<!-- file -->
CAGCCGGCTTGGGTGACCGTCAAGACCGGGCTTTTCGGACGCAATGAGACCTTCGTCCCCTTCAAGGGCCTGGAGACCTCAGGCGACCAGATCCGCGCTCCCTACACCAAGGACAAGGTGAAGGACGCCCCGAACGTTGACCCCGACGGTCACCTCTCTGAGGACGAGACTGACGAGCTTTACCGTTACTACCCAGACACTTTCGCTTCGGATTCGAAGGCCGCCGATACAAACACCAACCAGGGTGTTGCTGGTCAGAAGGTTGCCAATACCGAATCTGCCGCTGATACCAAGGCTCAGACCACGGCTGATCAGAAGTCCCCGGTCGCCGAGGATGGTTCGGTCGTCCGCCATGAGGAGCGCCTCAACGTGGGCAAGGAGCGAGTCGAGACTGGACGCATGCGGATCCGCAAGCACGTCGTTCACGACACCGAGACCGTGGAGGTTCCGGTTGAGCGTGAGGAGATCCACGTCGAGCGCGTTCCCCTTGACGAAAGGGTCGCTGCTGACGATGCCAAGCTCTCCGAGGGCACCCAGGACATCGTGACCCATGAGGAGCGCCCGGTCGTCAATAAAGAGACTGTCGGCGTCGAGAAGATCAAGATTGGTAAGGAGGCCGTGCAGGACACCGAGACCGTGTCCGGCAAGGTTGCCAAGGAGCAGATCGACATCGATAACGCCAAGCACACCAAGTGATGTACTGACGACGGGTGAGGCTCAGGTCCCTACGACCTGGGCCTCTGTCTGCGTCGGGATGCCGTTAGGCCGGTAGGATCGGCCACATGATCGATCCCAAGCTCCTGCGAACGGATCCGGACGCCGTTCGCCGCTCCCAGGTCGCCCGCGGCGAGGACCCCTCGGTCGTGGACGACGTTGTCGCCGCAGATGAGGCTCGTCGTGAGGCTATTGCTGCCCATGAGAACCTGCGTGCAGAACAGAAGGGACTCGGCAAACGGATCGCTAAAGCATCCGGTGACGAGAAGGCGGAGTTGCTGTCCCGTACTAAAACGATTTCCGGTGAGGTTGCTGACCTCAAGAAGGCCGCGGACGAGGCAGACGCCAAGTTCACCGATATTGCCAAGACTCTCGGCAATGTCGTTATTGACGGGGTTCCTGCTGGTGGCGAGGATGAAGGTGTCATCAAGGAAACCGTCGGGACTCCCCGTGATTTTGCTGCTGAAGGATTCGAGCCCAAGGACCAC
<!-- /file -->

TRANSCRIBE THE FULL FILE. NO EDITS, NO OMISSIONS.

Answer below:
CAGCCGGCTTGGGTGACCGTCAAGACCGGGCTTTTCGGACGCAATGAGACCTTCGTCCCCTTCAAGGGCCTGGAGACCTCAGGCGACCAGATCCGCGCTCCCTACACCAAGGACAAGGTGAAGGACGCCCCGAACGTTGACCCCGACGGTCACCTCTCTGAGGACGAGACTGACGAGCTTTACCGTTACTACCCAGACACTTTCGCTTCGGATTCGAAGGCCGCCGATACAAACACCAACCAGGGTGTTGCTGGTCAGAAGGTTGCCAATACCGAATCTGCCGCTGATACCAAGGCTCAGACCACGGCTGATCAGAAGTCCCCGGTCGCCGAGGATGGTTCGGTCGTCCGCCATGAGGAGCGCCTCAACGTGGGCAAGGAGCGAGTCGAGACTGGACGCATGCGGATCCGCAAGCACGTCGTTCACGACACCGAGACCGTGGAGGTTCCGGTTGAGCGTGAGGAGATCCACGTCGAGCGCGTTCCCCTTGACGAAAGGGTCGCTGCTGACGATGCCAAGCTCTCCGAGGGCACCCAGGACATCGTGACCCATGAGGAGCGCCCGGTCGTCAATAAAGAGACTGTCGGCGTCGAGAAGATCAAGATTGGTAAGGAGGCCGTGCAGGACACCGAGACCGTGTCCGGCAAGGTTGCCAAGGAGCAGATCGACATCGATAACGCCAAGCACACCAAGTGATGTACTGACGACGGGTGAGGCTCAGGTCCCTACGACCTGGGCCTCTGTCTGCGTCGGGATGCCGTTAGGCCGGTAGGATCGGCCACATGATCGATCCCAAGCTCCTGCGAACGGATCCGGACGCCGTTCGCCGCTCCCAGGTCGCCCGCGGCGAGGACCCCTCGGTCGTGGACGACGTTGTCGCCGCAGATGAGGCTCGTCGTGAGGCTATTGCTGCCCATGAGAACCTGCGTGCAGAACAGAAGGGACTCGGCAAACGGATCGCTAAAGCATCCGGTGACGAGAAGGCGGAGTTGCTGTCCCGTACTAAAACGATTTCCGGTGAGGTTGCTGACCTCAAGAAGGCCGCGGACGAGGCAGACGCCAAGTTCACCGATATTGCCAAGACTCTCGGCAATGTCGTTATTGACGGGGTTCCTGCTGGTGGCGAGGATGAAGGTGTCATCAAGGAAACCGTCGGGACTCCCCGTGATTTTGCTGCTGAAGGATTCGAGCCCAAGGACCAC